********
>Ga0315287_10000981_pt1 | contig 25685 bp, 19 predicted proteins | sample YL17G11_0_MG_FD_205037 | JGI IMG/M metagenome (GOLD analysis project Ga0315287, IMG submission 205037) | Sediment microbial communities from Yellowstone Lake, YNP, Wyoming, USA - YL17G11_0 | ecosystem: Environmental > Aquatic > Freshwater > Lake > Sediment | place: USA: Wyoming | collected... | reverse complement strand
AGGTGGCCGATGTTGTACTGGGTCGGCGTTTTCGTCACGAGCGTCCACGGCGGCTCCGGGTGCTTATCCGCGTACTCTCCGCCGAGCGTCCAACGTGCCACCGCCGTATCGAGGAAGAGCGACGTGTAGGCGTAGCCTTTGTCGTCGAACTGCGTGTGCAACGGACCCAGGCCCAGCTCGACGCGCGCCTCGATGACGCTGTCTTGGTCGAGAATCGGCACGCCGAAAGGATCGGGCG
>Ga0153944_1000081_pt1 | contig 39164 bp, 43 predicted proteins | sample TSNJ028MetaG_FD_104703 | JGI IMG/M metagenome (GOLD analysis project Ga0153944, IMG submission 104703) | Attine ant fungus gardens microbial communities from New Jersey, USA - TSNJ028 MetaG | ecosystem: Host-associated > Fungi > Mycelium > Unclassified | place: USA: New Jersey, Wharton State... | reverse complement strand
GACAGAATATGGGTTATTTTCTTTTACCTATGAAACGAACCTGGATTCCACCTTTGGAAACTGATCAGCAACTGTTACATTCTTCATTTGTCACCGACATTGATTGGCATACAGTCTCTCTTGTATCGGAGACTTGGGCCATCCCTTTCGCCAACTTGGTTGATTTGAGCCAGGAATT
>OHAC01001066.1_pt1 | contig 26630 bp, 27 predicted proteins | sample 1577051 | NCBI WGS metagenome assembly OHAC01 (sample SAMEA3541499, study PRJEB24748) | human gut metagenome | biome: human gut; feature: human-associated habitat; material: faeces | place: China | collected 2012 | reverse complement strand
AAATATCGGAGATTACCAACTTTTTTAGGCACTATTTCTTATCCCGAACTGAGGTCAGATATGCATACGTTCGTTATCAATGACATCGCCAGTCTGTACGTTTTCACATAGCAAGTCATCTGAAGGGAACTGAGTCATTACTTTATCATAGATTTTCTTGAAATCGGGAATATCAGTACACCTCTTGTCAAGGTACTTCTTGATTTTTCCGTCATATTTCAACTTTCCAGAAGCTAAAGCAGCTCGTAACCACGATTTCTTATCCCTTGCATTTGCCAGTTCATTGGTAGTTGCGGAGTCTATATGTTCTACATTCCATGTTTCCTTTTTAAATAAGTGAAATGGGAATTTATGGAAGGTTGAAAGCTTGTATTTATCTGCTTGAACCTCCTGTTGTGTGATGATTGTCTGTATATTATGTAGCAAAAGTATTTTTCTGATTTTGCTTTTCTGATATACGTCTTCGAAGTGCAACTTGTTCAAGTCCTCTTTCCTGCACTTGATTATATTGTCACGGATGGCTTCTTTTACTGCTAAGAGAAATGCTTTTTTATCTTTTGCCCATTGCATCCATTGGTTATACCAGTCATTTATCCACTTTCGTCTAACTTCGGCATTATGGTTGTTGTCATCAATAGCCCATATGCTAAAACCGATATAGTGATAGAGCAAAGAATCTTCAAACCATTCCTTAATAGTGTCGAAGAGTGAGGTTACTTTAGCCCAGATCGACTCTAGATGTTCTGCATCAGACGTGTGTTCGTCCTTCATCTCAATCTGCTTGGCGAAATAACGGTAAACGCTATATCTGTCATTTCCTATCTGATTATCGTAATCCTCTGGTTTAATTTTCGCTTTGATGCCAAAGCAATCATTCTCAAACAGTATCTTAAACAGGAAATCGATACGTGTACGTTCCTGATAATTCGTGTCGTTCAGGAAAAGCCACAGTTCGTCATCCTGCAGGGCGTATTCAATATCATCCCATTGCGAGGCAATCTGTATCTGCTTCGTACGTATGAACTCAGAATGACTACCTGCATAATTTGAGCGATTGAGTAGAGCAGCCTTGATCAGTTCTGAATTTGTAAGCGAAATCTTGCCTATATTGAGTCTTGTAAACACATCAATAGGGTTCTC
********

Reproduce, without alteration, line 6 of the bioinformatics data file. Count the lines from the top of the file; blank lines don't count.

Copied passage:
AAATATCGGAGATTACCAACTTTTTTAGGCACTATTTCTTATCCCGAACTGAGGTCAGATATGCATACGTTCGTTATCAATGACATCGCCAGTCTGTACGTTTTCACATAGCAAGTCATCTGAAGGGAACTGAGTCATTACTTTATCATAGATTTTCTTGAAATCGGGAATATCAGTACACCTCTTGTCAAGGTACTTCTTGATTTTTCCGTCATATTTCAACTTTCCAGAAGCTAAAGCAGCTCGTAACCACGATTTCTTATCCCTTGCATTTGCCAGTTCATTGGTAGTTGCGGAGTCTATATGTTCTACATTCCATGTTTCCTTTTTAAATAAGTGAAATGGGAATTTATGGAAGGTTGAAAGCTTGTATTTATCTGCTTGAACCTCCTGTTGTGTGATGATTGTCTGTATATTATGTAGCAAAAGTATTTTTCTGATTTTGCTTTTCTGATATACGTCTTCGAAGTGCAACTTGTTCAAGTCCTCTTTCCTGCACTTGATTATATTGTCACGGATGGCTTCTTTTACTGCTAAGAGAAATGCTTTTTTATCTTTTGCCCATTGCATCCATTGGTTATACCAGTCATTTATCCACTTTCGTCTAACTTCGGCATTATGGTTGTTGTCATCAATAGCCCATATGCTAAAACCGATATAGTGATAGAGCAAAGAATCTTCAAACCATTCCTTAATAGTGTCGAAGAGTGAGGTTACTTTAGCCCAGATCGACTCTAGATGTTCTGCATCAGACGTGTGTTCGTCCTTCATCTCAATCTGCTTGGCGAAATAACGGTAAACGCTATATCTGTCATTTCCTATCTGATTATCGTAATCCTCTGGTTTAATTTTCGCTTTGATGCCAAAGCAATCATTCTCAAACAGTATCTTAAACAGGAAATCGATACGTGTACGTTCCTGATAATTCGTGTCGTTCAGGAAAAGCCACAGTTCGTCATCCTGCAGGGCGTATTCAATATCATCCCATTGCGAGGCAATCTGTATCTGCTTCGTACGTATGAACTCAGAATGACTACCTGCATAATTTGAGCGATTGAGTAGAGCAGCCTTGATCAGTTCTGAATTTGTAAGCGAAATCTTGCCTATATTGAGTCTTGTAAACACATCAATAGGGTTCTC